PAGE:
Characteristics of Cumulus Band Clouds off the Coast of Hawaii

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  • 1 Department of Atmospheric Sciences, University of Washington, Seattle, Washington
  • | 2 National Center for Atmospheric Research, Boulder, Colorado
  • | 3 Geophysics Program, University of Washington, Seattle, Washington
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Abstract

We have analyzed aircraft observations from seventeen cumulus cells within cloud bands observed off the east coast of Hawaii during the Joint Hawaii Warm Rain Project (JHWRP) of 1985.

Low level convergence generated by the encounter of the trade winds and the island determines the location of the initial convection. However, the upward momentum below cloud base seems to be less important in the subsequent evolution of the bands than buoyancy associated with latent heat release.

Entrainment into the clouds occurs at all levels, and almost all cloudy parcels below the trade inversion are moving upwards. While evaporative cooling does not seem to enhance entrainment below the inversion, it does play a role in the descent of cloud top air to the bottom of the inversion. Despite the existence of undiluted cores, the average thermodynamic characteristics of the clouds below the inversion appear well described by a very simple, constant lateral entrainment rate parcel model. We have used in-cloud and near environment vertical fluxes of mass, water, heat, and horizontal momentum to estimate the band cloud impacts on vertical profiles of these tracers in the cloud and above cloud layers.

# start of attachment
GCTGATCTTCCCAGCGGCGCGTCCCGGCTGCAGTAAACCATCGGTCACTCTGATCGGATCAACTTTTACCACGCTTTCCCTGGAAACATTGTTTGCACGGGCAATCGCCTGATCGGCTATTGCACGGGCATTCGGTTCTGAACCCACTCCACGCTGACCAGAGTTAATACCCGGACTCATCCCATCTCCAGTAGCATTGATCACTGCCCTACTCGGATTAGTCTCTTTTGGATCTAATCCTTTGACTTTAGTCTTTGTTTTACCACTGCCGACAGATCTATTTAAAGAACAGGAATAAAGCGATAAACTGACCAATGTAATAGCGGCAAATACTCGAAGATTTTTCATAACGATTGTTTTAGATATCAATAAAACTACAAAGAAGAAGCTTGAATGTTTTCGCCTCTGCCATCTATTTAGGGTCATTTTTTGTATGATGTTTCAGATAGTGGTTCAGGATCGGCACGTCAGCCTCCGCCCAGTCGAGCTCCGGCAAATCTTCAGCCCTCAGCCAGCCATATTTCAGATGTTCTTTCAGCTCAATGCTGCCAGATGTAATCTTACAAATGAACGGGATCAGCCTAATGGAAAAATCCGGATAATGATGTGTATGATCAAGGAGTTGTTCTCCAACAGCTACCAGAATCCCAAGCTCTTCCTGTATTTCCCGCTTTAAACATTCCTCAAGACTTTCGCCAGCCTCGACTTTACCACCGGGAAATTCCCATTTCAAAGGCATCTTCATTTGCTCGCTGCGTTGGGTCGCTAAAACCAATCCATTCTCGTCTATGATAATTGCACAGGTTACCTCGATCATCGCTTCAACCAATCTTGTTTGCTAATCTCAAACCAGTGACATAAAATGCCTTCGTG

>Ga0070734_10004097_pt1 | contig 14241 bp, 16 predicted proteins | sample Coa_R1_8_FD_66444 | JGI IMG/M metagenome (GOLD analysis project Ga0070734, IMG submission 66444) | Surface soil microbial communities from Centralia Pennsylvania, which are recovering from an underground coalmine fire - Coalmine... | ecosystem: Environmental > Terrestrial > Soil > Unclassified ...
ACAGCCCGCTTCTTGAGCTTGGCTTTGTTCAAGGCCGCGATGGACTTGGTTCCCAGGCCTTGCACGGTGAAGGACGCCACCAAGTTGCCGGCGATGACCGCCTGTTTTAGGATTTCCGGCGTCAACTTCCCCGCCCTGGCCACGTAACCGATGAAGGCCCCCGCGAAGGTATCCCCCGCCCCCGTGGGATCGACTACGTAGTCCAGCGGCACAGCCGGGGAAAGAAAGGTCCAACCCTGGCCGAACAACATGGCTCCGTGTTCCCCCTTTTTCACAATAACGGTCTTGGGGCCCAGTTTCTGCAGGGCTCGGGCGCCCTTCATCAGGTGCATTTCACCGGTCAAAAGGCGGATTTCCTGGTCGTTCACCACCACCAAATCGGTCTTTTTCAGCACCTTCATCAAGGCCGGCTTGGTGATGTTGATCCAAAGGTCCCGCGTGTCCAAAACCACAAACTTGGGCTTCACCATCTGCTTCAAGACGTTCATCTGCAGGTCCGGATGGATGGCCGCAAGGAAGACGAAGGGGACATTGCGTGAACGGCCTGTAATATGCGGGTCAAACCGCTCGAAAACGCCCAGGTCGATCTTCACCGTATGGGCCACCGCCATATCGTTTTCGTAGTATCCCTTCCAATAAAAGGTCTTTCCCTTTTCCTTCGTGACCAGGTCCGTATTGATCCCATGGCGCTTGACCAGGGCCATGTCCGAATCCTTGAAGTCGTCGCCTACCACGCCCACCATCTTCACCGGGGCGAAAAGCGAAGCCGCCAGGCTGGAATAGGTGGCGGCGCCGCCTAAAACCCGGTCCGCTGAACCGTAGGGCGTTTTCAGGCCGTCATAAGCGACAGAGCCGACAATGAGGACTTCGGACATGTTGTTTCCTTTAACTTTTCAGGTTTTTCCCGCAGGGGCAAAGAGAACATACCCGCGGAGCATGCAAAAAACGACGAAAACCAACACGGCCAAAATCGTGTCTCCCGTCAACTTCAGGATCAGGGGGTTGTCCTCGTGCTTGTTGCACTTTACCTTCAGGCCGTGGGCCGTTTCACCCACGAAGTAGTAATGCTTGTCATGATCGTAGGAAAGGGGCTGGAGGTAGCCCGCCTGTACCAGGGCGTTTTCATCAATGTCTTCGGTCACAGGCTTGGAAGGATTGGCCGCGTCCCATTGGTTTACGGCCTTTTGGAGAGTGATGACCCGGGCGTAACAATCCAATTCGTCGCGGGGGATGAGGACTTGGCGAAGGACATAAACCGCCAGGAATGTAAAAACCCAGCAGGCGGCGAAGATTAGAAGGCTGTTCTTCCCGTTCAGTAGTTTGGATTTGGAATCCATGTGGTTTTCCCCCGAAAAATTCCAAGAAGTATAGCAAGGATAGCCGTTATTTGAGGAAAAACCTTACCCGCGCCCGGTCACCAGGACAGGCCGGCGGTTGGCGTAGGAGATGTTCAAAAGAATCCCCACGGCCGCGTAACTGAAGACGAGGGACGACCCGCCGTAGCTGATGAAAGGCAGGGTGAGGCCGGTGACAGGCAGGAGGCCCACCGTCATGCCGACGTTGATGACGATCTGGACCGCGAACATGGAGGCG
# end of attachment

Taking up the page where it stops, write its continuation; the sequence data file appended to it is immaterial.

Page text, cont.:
Abstract

We have analyzed aircraft observations from seventeen cumulus cells within cloud bands observed off the east coast of Hawaii during the Joint Hawaii Warm Rain Project (JHWRP) of 1985.

Low level convergence generated by the encounter of the trade winds and the island determines the location of the initial convection. However, the upward momentum below cloud base seems to be less important in the subsequent evolution of the bands than buoyancy associated with latent heat release.

Entrainment into the clouds occurs at all levels, and almost all cloudy parcels below the trade inversion are moving upwards. While evaporative cooling does not seem to enhance entrainment below the inversion, it does play a role in the descent of cloud top air to the bottom of the inversion. Despite the existence of undiluted cores, the average thermodynamic characteristics of the clouds below the inversion appear well described by a very simple, constant lateral entrainment rate parcel model. We have used in-cloud and near environment vertical fluxes of mass, water, heat, and horizontal momentum to estimate the band cloud impacts on vertical profiles of these tracers in the cloud and above cloud layers.

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